Promoting Business – And Jobs! – In Connecticut

May 21, 2010

One of the most positive accomplishments of the 2010 Legislative Session is the adoption of a far-reaching and comprehensive initiative to promote business development and new jobs for Connecticut residents. As a small business owner and active member of our region’s business community, I view this new law as a responsible effort on the part of the General Assembly to work with the private sector for the greater good of our state.

There is no question that Connecticut desperately needs jobs. While a report issued by the state Department of Labor showing that Connecticut gained 3,000 jobs in March – the third month in a row marked by job gains – is reason for optimism, state unemployment remains high at 9.2 percent. Overall, the recession has cost the state more than 100,000 jobs.

I believe that the strong bipartisan support for our just adopted jobs creation initiative sets the stage for what will undoubtedly be an ongoing effort to repair the damage caused by this recession and, just as importantly, strengthen our ability to weather future economic crises. Nevertheless, passing this comprehensive legislation is just the first step; all of the decision makers will now have to work together to ensure that this new law does what it is supposed to do.

Various provisions of this new law take effect at different times. Basically, it authorizes programs and policies for establishing or expanding businesses and creating jobs; tax credits for investing in new and expanding businesses; and pre-seed capital for businesses developing new concepts. Furthermore, this initiative includes provisions designed to help today’s students who are preparing themselves for tomorrow’s jobs.

These are some of the highlights of the new law:

• Creates a $15-million revolving loan fund for small businesses, and authorizes tax credits for those hiring new employees, including those with disabilities. Furthermore, it provides technical assistance for all businesses seeking foreign markets for their products and services.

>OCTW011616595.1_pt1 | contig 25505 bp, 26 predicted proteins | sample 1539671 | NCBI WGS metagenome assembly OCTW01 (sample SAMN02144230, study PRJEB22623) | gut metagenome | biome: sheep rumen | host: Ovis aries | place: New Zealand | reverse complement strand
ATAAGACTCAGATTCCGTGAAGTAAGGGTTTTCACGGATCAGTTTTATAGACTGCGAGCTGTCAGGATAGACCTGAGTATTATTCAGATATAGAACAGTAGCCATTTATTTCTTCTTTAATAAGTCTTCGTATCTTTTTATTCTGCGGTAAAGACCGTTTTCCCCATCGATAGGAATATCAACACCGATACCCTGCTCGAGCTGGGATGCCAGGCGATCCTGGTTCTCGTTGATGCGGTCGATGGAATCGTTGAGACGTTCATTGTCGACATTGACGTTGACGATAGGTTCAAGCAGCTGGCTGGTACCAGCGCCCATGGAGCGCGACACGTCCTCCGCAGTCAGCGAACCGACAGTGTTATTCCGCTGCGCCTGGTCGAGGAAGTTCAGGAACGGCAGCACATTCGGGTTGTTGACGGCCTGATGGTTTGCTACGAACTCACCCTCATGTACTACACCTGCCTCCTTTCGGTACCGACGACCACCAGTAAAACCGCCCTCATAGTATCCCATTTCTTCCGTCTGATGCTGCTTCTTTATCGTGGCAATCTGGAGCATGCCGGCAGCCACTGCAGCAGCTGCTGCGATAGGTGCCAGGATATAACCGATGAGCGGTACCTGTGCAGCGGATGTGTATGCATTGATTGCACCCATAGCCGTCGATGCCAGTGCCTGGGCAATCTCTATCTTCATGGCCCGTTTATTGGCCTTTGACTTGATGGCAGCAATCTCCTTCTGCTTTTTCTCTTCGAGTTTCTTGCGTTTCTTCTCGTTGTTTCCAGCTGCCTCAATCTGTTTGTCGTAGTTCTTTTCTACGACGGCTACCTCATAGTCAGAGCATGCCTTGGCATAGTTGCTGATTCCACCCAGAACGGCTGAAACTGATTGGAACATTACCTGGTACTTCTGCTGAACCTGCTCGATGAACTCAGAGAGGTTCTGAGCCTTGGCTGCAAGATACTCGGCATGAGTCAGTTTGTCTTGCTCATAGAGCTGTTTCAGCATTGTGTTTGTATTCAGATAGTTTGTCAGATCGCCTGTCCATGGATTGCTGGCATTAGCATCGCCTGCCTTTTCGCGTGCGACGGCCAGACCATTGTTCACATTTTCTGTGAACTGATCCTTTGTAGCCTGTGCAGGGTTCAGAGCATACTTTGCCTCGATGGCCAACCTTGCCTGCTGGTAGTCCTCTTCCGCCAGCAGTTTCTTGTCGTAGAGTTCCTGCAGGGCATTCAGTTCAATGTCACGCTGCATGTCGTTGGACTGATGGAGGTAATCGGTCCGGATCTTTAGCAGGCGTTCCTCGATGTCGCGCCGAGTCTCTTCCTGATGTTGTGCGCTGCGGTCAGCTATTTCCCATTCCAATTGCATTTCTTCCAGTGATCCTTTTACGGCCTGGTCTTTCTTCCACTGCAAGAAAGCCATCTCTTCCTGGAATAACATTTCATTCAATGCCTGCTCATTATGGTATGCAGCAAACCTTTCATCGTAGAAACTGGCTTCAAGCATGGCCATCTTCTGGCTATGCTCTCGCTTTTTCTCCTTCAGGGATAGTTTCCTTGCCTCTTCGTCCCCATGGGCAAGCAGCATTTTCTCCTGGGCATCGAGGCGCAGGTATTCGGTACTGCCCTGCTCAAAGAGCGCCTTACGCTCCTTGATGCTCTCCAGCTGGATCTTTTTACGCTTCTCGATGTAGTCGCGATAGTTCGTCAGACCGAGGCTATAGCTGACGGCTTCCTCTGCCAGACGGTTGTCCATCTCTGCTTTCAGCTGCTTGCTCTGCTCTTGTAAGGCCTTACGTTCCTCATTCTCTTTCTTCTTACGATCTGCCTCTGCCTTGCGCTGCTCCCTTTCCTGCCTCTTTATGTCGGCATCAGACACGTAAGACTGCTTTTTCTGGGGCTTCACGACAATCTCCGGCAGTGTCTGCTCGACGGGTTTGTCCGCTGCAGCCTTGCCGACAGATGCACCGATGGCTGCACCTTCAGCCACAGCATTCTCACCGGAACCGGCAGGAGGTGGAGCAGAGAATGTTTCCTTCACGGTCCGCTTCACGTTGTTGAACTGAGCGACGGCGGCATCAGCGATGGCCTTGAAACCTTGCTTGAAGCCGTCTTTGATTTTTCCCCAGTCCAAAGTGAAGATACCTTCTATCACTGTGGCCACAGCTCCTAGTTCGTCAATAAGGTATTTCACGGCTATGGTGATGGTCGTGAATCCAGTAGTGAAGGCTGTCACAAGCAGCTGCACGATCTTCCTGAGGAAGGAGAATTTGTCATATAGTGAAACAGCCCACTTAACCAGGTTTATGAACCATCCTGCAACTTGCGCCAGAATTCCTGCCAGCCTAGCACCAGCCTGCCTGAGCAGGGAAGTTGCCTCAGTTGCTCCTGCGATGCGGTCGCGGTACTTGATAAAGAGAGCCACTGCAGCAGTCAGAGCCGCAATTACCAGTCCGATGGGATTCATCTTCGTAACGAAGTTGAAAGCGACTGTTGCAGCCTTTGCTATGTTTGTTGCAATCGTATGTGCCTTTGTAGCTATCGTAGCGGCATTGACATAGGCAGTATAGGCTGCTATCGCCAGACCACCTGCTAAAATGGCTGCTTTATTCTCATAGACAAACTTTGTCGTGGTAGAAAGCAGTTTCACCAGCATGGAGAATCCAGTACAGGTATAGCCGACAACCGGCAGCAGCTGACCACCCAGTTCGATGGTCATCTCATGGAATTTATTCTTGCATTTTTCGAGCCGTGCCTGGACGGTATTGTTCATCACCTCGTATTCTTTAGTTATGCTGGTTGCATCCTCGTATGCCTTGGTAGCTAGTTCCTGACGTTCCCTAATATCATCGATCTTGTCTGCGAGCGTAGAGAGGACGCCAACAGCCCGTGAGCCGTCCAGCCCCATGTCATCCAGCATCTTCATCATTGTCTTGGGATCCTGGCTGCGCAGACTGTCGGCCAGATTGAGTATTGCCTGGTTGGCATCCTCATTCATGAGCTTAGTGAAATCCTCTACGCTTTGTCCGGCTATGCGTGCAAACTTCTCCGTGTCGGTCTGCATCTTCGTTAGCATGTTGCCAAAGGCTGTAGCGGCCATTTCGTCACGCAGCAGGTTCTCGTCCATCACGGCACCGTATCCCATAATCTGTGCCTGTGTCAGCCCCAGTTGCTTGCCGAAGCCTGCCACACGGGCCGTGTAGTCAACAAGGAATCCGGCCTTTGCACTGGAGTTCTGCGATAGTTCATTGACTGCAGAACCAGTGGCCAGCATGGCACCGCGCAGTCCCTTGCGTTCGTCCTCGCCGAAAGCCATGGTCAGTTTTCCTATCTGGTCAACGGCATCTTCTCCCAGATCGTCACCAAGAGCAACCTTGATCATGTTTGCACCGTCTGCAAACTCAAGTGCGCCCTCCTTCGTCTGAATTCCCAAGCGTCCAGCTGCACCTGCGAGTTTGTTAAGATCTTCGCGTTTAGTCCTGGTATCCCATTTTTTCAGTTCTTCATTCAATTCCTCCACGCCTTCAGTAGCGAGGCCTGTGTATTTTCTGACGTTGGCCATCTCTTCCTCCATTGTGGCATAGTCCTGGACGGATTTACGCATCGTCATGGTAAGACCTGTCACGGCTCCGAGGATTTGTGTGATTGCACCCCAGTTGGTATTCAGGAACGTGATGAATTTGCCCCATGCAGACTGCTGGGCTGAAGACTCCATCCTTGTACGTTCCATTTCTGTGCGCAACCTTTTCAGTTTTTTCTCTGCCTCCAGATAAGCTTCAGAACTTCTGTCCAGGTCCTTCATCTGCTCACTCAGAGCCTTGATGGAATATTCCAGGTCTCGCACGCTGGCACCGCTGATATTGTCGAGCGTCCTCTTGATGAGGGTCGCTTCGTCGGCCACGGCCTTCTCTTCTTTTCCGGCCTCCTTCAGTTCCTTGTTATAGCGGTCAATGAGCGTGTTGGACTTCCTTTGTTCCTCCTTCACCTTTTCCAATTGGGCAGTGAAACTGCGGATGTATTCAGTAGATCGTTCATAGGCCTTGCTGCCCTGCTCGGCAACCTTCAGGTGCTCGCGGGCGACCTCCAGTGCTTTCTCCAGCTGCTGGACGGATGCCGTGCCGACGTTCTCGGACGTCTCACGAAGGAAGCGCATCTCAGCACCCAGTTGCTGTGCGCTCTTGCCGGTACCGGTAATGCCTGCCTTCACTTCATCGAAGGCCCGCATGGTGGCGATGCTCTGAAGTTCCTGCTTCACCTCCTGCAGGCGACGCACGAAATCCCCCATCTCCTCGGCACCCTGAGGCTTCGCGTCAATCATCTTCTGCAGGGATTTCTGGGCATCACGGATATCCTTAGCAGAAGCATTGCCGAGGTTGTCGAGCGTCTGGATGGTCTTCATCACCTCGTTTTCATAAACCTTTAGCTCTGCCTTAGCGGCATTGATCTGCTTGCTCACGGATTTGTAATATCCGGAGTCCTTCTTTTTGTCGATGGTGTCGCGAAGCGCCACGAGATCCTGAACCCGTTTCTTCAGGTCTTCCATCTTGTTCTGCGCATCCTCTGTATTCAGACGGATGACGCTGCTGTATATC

• Directs the state’s community-technical colleges to develop training programs to prepare the unemployed to meet job needs. Also, it authorizes bonds for the existing mortgage crisis job training program.

• Provides financial incentives and technical assistance for businesses developing alternative energy technologies – and for Connecticut students seeking jobs in those and other technology fields.

• Authorizes personal income tax credits for “angel investors” who invest at least $100,000 in certain types of start-up businesses.

• Establishes a task force to increase government efficiency and eliminate waste. Among other things, this 12-member task force will determine how technology can help state agencies and departments reduce or eliminate duplicative procedures and paper usage. The task force must complete its work and make its recommendations by February 1, 2011.

• Creates a 21-member Connecticut Competitiveness Council to promote the formation of industry clusters, which are groups of businesses that do the same thing, use similar techniques, have similar workforce needs and purchase the same types of supplies and support services. The council will help industry clusters address their needs, and will monitor, assess and evaluate their activities. Also, the council will help state officials develop and implement policies to help industry clusters.

I urge those interested in learning more about the new jobs bill to visit the General Assembly’s website at, and type in use the ‘quick search’ bar at the top of the page to locate information about House Bill 5435. Or, better yet, please contact me if you would like to discuss this new law, or any of the many important issues facing our state. I can be reached at my legislative office in Hartford at 1-800-842-1421 or via e-mail to [email protected].